4. Shamekhi, A., Trinh, H., Bickmore, T., DeAngelis, T. R., Ellis, T., Houlihan, B. V., and Latham, N. K. 2016. A virtual self-care coach for individuals with spinal cord injury. 18th ACM SIGACCESS Conference on Computes and Accessibility, 327-328. ACM.
Most persons with spinal cord injury (SCI) require training and support for self-care management to help prevent the development of serious secondary conditions after hospital discharge. We have designed a virtual coach system, in which an animated character engages users in simulated face-to-face conversation to provide health education and motivate healthy behavior. We conducted an exploratory study with nine participants who have SCI to examine the acceptance and attitudes towards our system. Results of the study show that participants are highly receptive of the virtual coach technology and recognize it as an effective medium to promote self-care.
2. Trinh, H., Edge, D., Ring, L., and Bickmore, T. 2016. Thinking outside the box: co-planning scientific presentations with virtual agents. 16th International Conference on Intelligent Virtual Agents, 306-316. Springer.
Oral presentations are central to scientific communication, yet the quality of many scientific presentations is poor. To improve presentation quality, scientists need to invest greater effort in the creative design of presentation content. We present AceTalk, a presentation planning system supported by a virtual assistant. This assistant motivates and collaborates with users in a structured brainstorming process to explore engaging presentation structures and content types. Our study of AceTalk demonstrates the potential of human-agent collaboration to facilitate the design of audience-centered presentations, while highlighting the need for rich modelling of audiences, presenters and talk contexts.
5. Kimani, E., Bickmore, T., Trinh, H., Ring, L., Paasche-Orlow, M. K., and Magnani, J. W. 2016. A smartphone-based virtual agent for atrial fibrillation education and counseling. 16th International Conference on Intelligent Virtual Agents, 120-127. Springer
When deployed on smartphones, virtual agents have the potential to deliver life-saving advice regarding emergency medical conditions, as well as provide a convenient channel for health education to help improve the safety and efficacy of pharmacotherapy. This paper describes the use of a smartphone-based virtual agent that provides counseling to patients with Atrial Fibrillation, along with the results from a pilot acceptance study among patients with the condition. Atrial Fibrillation is a highly prevalent heart rhythm disorder and is known to significantly increase the risk of stroke, heart failure and death. In this study, a virtual agent is deployed in conjunction with a smartphone-based heart rhythm monitor that lets patients obtain real-time diagnostic information on the status of their atrial fibrillation and determine whether immediate action may be needed. The results of the study indicate that participants are satisfied with receiving information about Atrial Fibrillation via the virtual agent.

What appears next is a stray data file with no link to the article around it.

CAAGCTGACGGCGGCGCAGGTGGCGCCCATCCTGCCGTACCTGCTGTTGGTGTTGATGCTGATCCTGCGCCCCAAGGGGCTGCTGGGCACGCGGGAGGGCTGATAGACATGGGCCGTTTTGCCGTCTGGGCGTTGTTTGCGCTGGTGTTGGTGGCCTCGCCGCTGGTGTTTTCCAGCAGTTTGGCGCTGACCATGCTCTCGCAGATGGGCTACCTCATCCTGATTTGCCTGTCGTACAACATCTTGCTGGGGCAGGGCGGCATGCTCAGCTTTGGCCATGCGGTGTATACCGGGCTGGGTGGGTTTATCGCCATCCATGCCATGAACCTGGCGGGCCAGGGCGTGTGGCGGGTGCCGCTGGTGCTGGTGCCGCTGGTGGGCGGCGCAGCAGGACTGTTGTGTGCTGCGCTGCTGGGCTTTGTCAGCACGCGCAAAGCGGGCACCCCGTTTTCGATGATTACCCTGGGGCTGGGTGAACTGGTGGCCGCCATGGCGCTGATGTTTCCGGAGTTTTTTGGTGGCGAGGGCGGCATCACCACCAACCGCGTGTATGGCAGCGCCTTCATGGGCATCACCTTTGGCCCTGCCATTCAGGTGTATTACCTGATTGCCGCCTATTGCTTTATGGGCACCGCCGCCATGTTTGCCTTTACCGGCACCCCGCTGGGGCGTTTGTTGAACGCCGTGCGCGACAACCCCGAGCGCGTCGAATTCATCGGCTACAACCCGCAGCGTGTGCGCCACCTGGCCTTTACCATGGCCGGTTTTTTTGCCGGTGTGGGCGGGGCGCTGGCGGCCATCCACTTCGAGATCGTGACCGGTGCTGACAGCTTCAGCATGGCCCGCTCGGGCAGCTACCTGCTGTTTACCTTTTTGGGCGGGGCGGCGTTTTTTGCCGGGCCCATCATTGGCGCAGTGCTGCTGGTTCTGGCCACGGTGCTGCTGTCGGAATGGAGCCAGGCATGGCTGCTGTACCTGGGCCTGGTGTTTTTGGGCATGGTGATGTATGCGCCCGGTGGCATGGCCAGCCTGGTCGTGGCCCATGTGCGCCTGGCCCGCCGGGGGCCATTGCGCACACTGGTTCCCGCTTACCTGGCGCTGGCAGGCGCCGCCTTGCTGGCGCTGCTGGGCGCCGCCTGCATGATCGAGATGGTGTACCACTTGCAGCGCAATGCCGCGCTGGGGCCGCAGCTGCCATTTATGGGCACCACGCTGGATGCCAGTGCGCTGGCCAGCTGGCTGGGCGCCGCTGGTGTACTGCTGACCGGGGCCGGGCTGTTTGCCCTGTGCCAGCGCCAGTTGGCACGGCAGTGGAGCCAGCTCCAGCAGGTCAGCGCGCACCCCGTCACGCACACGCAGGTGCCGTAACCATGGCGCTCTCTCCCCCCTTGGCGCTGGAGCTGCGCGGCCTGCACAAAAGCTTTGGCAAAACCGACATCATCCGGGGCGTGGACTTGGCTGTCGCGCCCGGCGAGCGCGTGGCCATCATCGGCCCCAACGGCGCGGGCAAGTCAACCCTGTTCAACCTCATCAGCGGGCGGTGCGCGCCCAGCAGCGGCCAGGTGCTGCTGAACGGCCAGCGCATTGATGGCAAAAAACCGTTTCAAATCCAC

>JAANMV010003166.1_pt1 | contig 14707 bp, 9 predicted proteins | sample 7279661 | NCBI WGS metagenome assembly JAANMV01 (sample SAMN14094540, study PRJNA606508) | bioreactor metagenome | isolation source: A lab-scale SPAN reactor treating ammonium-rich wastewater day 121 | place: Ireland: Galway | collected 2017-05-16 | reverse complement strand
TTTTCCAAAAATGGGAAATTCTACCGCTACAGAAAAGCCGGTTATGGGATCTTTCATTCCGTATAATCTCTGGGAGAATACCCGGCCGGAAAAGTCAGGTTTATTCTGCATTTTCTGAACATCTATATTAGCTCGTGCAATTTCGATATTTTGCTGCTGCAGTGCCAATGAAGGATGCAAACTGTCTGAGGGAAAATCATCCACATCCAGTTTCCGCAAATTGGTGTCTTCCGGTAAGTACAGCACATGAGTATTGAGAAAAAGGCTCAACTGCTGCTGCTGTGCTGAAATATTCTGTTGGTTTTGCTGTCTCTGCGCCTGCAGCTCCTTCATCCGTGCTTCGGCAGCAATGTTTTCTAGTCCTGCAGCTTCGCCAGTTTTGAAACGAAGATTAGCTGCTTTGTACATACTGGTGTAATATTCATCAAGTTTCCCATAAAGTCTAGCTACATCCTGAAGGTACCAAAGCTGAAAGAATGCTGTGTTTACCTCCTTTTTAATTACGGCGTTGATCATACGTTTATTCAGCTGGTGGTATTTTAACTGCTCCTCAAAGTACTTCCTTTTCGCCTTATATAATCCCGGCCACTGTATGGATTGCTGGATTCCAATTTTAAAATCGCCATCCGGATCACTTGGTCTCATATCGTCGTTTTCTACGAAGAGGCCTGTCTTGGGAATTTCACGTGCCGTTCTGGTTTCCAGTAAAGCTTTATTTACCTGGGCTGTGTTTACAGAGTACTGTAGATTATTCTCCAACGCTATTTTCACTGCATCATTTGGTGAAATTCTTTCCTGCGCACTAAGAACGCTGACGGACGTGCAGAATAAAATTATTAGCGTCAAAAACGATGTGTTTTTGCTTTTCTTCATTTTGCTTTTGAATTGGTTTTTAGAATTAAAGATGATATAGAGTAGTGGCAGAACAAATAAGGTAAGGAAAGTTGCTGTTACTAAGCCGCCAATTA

Trinh, H., Ring, L. and Bickmore, T., 2015. DynamicDuo: Co-presenting with Virtual Agents. In Proceedings of the 33rd Annual ACM Conference on Human Factors in Computing Systems (CHI '15), (pp. 1739-1748). ACM.
The quality of most professional oral presentations is often poor, owing to a number of factors, including public speaking anxiety. We present DynamicDuo, a system that uses an automated, life-sized, animated agent to help inexperienced speakers deliver their presentations in front of an audience. The design of the system was informed by an analysis of TED talks given by two human presenters to identify the most common dual-presentation formats and transition behaviors used. In a within-subjects study (N=12) comparing co-presenting with DynamicDuo against solo-presenting with conventional presentation software, we demonstrated that our system led to significant improvements in public speaking anxiety and speaking confidence for non-native English speakers. Judges who viewed videotapes of these presentations rated those with DynamicDuo significantly higher on speech quality and overall presentation quality for all presenters.